By Brent Kendall, John D. McKinnon and Ryan Tracy
WASHINGTON -- The Federal Trade Commission is preparing a
possible antitrust lawsuit against Facebook Inc. that it could file
by the end of the year, according to people familiar with the
matter, in a case that would challenge the company's dominant
position in social media.
The case preparations come after the FTC has spent more than a
year investigating concerns that Facebook has been using its
powerful market position to stifle competition, part of a broader
effort by U.S. antitrust authorities to examine the conduct of a
handful of dominant tech companies.
No final decision has been made on whether to sue Facebook,
people familiar with the matter said, and the commission doesn't
always bring cases even when it is making preparations to do so,
such as when it decided against filing an antitrust complaint
against Google Inc. in 2013 after a lengthy investigation.
Facebook is still in the process of making its case to the
commission, even as the probe has been progressing into its late
stages, and recent efforts by FTC staff have included taking
testimony from CEO Mark Zuckerberg, something the commission didn't
do during a prior probe of the company's privacy practices. That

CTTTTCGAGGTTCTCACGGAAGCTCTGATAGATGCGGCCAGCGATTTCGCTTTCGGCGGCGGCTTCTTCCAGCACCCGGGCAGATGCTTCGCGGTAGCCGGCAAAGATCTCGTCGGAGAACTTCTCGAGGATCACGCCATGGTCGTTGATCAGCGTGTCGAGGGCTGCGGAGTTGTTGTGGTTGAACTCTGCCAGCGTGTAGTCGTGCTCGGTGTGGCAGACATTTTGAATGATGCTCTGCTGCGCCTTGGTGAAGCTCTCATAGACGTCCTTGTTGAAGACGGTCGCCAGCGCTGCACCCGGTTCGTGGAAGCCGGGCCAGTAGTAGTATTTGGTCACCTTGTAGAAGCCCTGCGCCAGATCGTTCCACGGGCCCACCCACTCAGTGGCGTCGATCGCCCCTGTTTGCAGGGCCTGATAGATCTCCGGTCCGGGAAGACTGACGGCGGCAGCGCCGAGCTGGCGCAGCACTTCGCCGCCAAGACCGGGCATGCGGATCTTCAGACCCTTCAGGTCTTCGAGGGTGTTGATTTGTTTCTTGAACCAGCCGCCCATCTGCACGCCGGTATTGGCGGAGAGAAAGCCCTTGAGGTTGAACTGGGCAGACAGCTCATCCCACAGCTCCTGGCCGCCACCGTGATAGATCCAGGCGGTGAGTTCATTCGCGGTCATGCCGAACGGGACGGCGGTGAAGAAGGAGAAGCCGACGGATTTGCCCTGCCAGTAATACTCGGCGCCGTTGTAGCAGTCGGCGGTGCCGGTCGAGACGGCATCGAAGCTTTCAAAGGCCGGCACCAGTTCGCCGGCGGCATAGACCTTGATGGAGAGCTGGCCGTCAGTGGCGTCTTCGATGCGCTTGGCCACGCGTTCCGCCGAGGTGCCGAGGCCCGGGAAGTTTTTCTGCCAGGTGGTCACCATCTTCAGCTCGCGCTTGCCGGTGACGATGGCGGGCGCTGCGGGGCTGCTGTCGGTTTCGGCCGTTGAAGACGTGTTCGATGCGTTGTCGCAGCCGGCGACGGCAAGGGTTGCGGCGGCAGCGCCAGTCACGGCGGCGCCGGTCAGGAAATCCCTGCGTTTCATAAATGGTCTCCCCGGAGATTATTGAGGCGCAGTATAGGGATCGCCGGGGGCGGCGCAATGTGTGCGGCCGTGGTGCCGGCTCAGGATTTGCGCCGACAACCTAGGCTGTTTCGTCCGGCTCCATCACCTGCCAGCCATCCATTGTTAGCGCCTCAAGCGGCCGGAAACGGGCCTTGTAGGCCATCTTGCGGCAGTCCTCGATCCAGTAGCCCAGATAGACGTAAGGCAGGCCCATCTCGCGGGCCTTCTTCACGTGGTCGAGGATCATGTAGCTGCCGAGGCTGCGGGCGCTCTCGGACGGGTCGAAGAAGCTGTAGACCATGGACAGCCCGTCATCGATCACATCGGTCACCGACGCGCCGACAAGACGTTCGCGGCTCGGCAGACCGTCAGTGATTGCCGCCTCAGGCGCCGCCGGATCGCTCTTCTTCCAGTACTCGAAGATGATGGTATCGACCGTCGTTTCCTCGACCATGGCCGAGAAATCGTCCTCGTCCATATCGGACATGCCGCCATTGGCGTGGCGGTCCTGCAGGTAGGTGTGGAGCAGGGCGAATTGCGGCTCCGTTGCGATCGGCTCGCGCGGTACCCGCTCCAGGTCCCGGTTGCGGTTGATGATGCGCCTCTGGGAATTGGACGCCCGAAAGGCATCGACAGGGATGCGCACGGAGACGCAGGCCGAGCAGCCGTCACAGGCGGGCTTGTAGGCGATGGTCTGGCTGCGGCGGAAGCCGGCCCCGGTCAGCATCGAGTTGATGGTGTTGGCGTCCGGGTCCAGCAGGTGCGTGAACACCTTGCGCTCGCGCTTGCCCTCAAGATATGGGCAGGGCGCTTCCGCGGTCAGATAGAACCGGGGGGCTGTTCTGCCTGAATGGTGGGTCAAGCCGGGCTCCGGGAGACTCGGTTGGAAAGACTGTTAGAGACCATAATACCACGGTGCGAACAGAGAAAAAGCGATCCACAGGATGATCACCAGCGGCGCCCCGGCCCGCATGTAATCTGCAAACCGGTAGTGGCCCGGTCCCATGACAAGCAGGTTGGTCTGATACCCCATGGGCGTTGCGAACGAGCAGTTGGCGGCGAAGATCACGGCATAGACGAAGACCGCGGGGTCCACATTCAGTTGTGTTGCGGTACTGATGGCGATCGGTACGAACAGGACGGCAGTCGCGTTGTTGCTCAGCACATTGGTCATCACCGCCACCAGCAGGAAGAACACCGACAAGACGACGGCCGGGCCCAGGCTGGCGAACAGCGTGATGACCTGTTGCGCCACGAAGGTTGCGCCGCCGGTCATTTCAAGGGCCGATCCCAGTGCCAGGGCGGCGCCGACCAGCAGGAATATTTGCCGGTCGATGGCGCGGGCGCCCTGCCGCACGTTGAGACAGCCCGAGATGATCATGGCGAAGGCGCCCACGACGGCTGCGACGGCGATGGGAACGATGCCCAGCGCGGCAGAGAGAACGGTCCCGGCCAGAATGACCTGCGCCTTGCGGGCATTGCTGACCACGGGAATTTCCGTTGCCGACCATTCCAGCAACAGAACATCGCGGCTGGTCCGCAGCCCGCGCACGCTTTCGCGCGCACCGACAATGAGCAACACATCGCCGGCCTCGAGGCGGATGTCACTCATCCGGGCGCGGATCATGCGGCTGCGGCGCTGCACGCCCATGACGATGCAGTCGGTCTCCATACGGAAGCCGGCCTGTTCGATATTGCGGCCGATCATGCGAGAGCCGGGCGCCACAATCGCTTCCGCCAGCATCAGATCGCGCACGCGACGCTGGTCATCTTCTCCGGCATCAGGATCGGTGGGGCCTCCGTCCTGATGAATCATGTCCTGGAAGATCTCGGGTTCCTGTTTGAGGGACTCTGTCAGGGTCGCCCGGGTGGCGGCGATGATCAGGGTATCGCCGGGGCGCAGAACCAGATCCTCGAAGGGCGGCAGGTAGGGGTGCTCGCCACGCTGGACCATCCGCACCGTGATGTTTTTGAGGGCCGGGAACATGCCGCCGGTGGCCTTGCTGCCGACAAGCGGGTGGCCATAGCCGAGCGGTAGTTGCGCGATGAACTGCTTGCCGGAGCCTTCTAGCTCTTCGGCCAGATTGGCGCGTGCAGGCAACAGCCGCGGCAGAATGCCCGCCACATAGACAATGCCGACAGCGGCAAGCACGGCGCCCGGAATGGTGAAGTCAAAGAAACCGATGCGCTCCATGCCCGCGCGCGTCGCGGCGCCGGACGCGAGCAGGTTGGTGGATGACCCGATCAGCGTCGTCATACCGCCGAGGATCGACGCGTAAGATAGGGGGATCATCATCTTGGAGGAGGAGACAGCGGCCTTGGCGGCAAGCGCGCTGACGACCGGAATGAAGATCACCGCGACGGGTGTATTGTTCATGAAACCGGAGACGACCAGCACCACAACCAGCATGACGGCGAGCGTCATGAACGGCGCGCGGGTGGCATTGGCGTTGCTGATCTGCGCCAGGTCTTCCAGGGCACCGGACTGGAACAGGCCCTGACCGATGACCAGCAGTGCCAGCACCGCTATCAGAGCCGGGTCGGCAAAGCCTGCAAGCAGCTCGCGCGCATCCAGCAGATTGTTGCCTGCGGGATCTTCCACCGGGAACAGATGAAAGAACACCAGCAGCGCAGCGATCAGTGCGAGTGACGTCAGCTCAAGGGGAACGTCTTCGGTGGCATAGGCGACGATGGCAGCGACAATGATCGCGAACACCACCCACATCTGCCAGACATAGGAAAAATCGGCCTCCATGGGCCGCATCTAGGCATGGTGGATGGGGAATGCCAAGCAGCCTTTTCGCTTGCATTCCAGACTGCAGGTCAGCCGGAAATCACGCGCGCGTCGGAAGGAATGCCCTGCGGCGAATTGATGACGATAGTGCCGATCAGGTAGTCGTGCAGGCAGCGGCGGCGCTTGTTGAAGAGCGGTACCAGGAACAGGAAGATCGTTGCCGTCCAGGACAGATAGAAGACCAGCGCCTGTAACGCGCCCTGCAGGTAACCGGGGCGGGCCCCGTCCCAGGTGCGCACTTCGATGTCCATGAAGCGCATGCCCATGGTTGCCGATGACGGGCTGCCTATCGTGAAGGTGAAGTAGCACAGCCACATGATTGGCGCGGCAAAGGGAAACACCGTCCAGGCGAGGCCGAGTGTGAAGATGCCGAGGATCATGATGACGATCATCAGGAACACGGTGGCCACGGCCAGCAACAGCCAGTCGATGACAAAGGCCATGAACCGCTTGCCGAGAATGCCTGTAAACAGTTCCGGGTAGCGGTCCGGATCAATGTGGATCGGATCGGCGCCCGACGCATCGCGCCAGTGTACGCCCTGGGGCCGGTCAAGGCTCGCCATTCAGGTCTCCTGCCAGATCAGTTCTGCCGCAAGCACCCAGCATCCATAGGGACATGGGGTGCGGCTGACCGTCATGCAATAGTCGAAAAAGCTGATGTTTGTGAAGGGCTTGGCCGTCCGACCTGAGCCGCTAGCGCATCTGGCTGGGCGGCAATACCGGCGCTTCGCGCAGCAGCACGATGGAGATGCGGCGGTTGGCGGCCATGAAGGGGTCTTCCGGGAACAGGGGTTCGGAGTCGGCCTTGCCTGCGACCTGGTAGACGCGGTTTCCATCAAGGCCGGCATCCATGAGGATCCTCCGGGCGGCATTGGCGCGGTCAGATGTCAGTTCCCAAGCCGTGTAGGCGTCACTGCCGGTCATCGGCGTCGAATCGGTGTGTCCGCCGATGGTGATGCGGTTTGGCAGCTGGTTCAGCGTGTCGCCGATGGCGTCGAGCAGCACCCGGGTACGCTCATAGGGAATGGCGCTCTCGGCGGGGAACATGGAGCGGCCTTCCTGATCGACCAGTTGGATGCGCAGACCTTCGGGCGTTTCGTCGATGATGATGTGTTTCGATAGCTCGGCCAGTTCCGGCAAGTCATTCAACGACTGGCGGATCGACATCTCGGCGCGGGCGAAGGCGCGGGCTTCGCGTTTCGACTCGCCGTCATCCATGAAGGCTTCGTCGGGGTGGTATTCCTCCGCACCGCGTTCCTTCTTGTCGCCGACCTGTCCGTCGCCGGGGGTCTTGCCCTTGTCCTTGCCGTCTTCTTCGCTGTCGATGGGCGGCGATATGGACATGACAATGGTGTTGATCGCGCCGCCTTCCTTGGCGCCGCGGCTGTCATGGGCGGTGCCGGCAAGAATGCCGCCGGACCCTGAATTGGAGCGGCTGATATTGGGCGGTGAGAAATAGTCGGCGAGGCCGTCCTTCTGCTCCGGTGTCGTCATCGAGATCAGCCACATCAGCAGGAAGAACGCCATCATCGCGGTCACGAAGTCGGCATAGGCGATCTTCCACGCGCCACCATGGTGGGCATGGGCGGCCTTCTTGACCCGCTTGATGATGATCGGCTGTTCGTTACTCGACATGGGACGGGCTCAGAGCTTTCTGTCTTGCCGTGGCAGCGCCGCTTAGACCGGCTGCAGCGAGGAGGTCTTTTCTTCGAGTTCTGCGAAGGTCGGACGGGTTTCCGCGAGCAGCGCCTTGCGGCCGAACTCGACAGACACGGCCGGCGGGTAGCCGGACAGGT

matter resulted in a record-breaking $5 billion settlement.
A majority on the five-member FTC would need to vote in favor of
any lawsuit. The commission comprises three Republicans, including
Chairman Joseph Simons, and two Democrats.
Details of the FTC's likely legal theories in any Facebook
lawsuit couldn't be learned. The company last year disclosed it was
under investigation by the FTC, and The Wall Street Journal has
previously reported that one focus of the agency's probe is the
company's past acquisitions of potential competitors.
FTC staffers are continuing to ask questions about past
acquisitions, as well as about issues related to how Facebook
manages its platform with regard to app developers, some of the
The company has argued that its acquisitions aren't
anticompetitive and have improved products and experiences for its
users, the people said. Facebook hasn't yet held discussions with
the FTC's commissioners, which would likely happen at the very
final stage of the process, the people said.
If Facebook were to lose an antitrust case, the FTC could seek a
range of remedies designed to promote competition against the
company, from restrictions on how Facebook operates to breaking off